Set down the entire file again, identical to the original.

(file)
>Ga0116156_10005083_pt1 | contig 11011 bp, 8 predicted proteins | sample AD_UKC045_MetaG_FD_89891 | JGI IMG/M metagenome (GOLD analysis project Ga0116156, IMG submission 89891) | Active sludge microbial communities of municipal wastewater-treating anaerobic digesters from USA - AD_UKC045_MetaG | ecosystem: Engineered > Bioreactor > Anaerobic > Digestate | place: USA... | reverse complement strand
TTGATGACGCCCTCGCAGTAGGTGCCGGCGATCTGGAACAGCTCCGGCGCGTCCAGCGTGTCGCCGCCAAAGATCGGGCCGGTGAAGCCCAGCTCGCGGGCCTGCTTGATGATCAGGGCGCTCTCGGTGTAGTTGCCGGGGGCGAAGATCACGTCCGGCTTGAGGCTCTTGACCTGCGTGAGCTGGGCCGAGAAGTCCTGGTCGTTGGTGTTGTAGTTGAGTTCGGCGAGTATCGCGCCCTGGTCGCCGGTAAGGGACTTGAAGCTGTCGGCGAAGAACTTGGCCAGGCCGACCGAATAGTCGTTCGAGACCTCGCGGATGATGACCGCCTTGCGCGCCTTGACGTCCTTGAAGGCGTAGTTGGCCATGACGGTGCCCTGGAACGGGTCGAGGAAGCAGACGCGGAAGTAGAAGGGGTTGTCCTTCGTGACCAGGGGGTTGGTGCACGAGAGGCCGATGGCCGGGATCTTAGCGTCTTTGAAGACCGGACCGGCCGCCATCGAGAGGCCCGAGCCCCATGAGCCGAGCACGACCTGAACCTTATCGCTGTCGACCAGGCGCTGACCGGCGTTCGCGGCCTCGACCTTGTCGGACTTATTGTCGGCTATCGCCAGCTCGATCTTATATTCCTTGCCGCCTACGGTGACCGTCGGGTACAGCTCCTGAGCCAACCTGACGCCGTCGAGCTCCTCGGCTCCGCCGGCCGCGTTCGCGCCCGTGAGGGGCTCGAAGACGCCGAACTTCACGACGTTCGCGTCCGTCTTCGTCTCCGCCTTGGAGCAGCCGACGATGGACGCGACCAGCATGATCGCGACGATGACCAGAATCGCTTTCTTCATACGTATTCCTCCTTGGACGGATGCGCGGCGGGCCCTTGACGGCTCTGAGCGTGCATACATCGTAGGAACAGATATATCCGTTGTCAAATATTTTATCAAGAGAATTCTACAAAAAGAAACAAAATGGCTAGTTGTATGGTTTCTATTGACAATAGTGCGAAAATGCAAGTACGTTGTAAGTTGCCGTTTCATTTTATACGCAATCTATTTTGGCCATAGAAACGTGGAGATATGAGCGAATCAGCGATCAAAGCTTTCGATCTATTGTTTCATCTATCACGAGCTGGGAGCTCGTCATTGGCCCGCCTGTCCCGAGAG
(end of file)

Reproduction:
>Ga0116156_10005083_pt1 | contig 11011 bp, 8 predicted proteins | sample AD_UKC045_MetaG_FD_89891 | JGI IMG/M metagenome (GOLD analysis project Ga0116156, IMG submission 89891) | Active sludge microbial communities of municipal wastewater-treating anaerobic digesters from USA - AD_UKC045_MetaG | ecosystem: Engineered > Bioreactor > Anaerobic > Digestate | place: USA... | reverse complement strand
TTGATGACGCCCTCGCAGTAGGTGCCGGCGATCTGGAACAGCTCCGGCGCGTCCAGCGTGTCGCCGCCAAAGATCGGGCCGGTGAAGCCCAGCTCGCGGGCCTGCTTGATGATCAGGGCGCTCTCGGTGTAGTTGCCGGGGGCGAAGATCACGTCCGGCTTGAGGCTCTTGACCTGCGTGAGCTGGGCCGAGAAGTCCTGGTCGTTGGTGTTGTAGTTGAGTTCGGCGAGTATCGCGCCCTGGTCGCCGGTAAGGGACTTGAAGCTGTCGGCGAAGAACTTGGCCAGGCCGACCGAATAGTCGTTCGAGACCTCGCGGATGATGACCGCCTTGCGCGCCTTGACGTCCTTGAAGGCGTAGTTGGCCATGACGGTGCCCTGGAACGGGTCGAGGAAGCAGACGCGGAAGTAGAAGGGGTTGTCCTTCGTGACCAGGGGGTTGGTGCACGAGAGGCCGATGGCCGGGATCTTAGCGTCTTTGAAGACCGGACCGGCCGCCATCGAGAGGCCCGAGCCCCATGAGCCGAGCACGACCTGAACCTTATCGCTGTCGACCAGGCGCTGACCGGCGTTCGCGGCCTCGACCTTGTCGGACTTATTGTCGGCTATCGCCAGCTCGATCTTATATTCCTTGCCGCCTACGGTGACCGTCGGGTACAGCTCCTGAGCCAACCTGACGCCGTCGAGCTCCTCGGCTCCGCCGGCCGCGTTCGCGCCCGTGAGGGGCTCGAAGACGCCGAACTTCACGACGTTCGCGTCCGTCTTCGTCTCCGCCTTGGAGCAGCCGACGATGGACGCGACCAGCATGATCGCGACGATGACCAGAATCGCTTTCTTCATACGTATTCCTCCTTGGACGGATGCGCGGCGGGCCCTTGACGGCTCTGAGCGTGCATACATCGTAGGAACAGATATATCCGTTGTCAAATATTTTATCAAGAGAATTCTACAAAAAGAAACAAAATGGCTAGTTGTATGGTTTCTATTGACAATAGTGCGAAAATGCAAGTACGTTGTAAGTTGCCGTTTCATTTTATACGCAATCTATTTTGGCCATAGAAACGTGGAGATATGAGCGAATCAGCGATCAAAGCTTTCGATCTATTGTTTCATCTATCACGAGCTGGGAGCTCGTCATTGGCCCGCCTGTCCCGAGAG